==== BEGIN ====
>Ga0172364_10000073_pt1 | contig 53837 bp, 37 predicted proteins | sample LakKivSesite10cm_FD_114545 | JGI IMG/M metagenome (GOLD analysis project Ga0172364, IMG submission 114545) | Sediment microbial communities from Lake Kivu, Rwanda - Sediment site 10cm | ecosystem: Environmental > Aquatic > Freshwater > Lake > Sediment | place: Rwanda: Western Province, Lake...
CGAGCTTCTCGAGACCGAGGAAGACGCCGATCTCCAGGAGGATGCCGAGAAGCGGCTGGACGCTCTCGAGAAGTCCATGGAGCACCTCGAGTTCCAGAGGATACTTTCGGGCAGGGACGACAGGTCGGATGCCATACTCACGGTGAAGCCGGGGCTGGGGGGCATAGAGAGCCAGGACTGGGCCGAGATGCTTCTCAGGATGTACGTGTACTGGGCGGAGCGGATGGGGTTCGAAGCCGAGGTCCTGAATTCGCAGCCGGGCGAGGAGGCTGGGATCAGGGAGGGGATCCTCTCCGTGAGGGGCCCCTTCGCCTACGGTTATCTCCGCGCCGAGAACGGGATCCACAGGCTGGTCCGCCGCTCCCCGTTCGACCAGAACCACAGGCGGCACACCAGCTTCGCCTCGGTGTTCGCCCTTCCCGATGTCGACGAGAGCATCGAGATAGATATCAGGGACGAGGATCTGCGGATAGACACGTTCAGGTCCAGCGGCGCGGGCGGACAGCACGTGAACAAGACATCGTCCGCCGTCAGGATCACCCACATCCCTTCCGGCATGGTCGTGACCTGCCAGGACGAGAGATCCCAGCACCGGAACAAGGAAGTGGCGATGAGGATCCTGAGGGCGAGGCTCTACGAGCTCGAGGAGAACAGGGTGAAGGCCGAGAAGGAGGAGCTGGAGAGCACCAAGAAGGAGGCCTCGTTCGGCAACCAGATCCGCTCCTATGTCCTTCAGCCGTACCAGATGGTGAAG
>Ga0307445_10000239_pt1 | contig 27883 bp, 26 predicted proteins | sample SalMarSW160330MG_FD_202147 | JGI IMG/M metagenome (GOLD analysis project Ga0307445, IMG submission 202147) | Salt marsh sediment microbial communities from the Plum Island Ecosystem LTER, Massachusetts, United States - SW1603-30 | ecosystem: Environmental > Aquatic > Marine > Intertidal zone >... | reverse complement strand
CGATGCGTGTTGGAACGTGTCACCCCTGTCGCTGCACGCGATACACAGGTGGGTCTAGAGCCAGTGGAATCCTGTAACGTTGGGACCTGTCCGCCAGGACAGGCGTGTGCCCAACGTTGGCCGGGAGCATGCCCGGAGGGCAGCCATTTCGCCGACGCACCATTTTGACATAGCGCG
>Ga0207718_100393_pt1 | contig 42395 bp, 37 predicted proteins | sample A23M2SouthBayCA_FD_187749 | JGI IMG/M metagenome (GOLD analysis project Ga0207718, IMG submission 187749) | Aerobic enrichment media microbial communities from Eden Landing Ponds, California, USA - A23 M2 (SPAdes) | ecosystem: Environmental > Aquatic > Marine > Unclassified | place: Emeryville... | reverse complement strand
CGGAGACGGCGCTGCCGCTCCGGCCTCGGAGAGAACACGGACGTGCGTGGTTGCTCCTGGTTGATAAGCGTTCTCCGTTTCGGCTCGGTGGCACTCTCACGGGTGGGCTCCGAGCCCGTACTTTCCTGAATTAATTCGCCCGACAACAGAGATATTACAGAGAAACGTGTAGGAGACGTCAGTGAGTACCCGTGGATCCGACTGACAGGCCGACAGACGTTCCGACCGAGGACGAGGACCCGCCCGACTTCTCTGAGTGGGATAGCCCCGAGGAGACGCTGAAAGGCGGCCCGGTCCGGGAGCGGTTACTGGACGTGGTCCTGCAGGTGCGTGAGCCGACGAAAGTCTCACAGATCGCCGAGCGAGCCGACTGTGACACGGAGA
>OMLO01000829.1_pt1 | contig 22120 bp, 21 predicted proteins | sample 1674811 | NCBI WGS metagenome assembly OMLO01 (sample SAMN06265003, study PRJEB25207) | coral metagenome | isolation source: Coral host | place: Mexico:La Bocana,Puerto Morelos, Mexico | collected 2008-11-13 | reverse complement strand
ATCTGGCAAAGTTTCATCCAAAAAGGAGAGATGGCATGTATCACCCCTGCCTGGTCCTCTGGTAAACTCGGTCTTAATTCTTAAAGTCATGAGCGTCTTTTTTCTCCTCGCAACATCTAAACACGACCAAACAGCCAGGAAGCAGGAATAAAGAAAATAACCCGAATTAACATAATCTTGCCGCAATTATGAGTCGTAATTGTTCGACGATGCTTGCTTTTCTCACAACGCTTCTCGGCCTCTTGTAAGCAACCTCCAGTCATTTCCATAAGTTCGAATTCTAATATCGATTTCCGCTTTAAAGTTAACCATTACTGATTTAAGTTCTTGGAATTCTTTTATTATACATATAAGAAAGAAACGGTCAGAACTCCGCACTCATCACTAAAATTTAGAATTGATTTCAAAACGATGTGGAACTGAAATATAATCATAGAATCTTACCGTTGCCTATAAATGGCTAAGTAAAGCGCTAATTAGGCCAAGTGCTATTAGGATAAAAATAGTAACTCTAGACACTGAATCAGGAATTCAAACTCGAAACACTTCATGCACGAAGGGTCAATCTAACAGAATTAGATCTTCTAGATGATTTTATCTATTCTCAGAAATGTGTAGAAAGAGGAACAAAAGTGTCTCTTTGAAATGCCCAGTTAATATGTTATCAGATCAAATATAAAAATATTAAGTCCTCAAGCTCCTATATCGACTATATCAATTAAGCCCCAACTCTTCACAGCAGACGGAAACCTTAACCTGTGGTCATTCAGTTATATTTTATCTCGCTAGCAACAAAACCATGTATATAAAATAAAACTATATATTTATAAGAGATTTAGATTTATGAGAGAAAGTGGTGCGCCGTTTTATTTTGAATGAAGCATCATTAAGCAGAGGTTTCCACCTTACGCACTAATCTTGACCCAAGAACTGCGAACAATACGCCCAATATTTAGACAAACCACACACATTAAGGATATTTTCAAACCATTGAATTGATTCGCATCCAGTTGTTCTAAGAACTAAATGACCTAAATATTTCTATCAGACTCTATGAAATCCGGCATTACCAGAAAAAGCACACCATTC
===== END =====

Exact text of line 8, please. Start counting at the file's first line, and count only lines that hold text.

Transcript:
ATCTGGCAAAGTTTCATCCAAAAAGGAGAGATGGCATGTATCACCCCTGCCTGGTCCTCTGGTAAACTCGGTCTTAATTCTTAAAGTCATGAGCGTCTTTTTTCTCCTCGCAACATCTAAACACGACCAAACAGCCAGGAAGCAGGAATAAAGAAAATAACCCGAATTAACATAATCTTGCCGCAATTATGAGTCGTAATTGTTCGACGATGCTTGCTTTTCTCACAACGCTTCTCGGCCTCTTGTAAGCAACCTCCAGTCATTTCCATAAGTTCGAATTCTAATATCGATTTCCGCTTTAAAGTTAACCATTACTGATTTAAGTTCTTGGAATTCTTTTATTATACATATAAGAAAGAAACGGTCAGAACTCCGCACTCATCACTAAAATTTAGAATTGATTTCAAAACGATGTGGAACTGAAATATAATCATAGAATCTTACCGTTGCCTATAAATGGCTAAGTAAAGCGCTAATTAGGCCAAGTGCTATTAGGATAAAAATAGTAACTCTAGACACTGAATCAGGAATTCAAACTCGAAACACTTCATGCACGAAGGGTCAATCTAACAGAATTAGATCTTCTAGATGATTTTATCTATTCTCAGAAATGTGTAGAAAGAGGAACAAAAGTGTCTCTTTGAAATGCCCAGTTAATATGTTATCAGATCAAATATAAAAATATTAAGTCCTCAAGCTCCTATATCGACTATATCAATTAAGCCCCAACTCTTCACAGCAGACGGAAACCTTAACCTGTGGTCATTCAGTTATATTTTATCTCGCTAGCAACAAAACCATGTATATAAAATAAAACTATATATTTATAAGAGATTTAGATTTATGAGAGAAAGTGGTGCGCCGTTTTATTTTGAATGAAGCATCATTAAGCAGAGGTTTCCACCTTACGCACTAATCTTGACCCAAGAACTGCGAACAATACGCCCAATATTTAGACAAACCACACACATTAAGGATATTTTCAAACCATTGAATTGATTCGCATCCAGTTGTTCTAAGAACTAAATGACCTAAATATTTCTATCAGACTCTATGAAATCCGGCATTACCAGAAAAAGCACACCATTC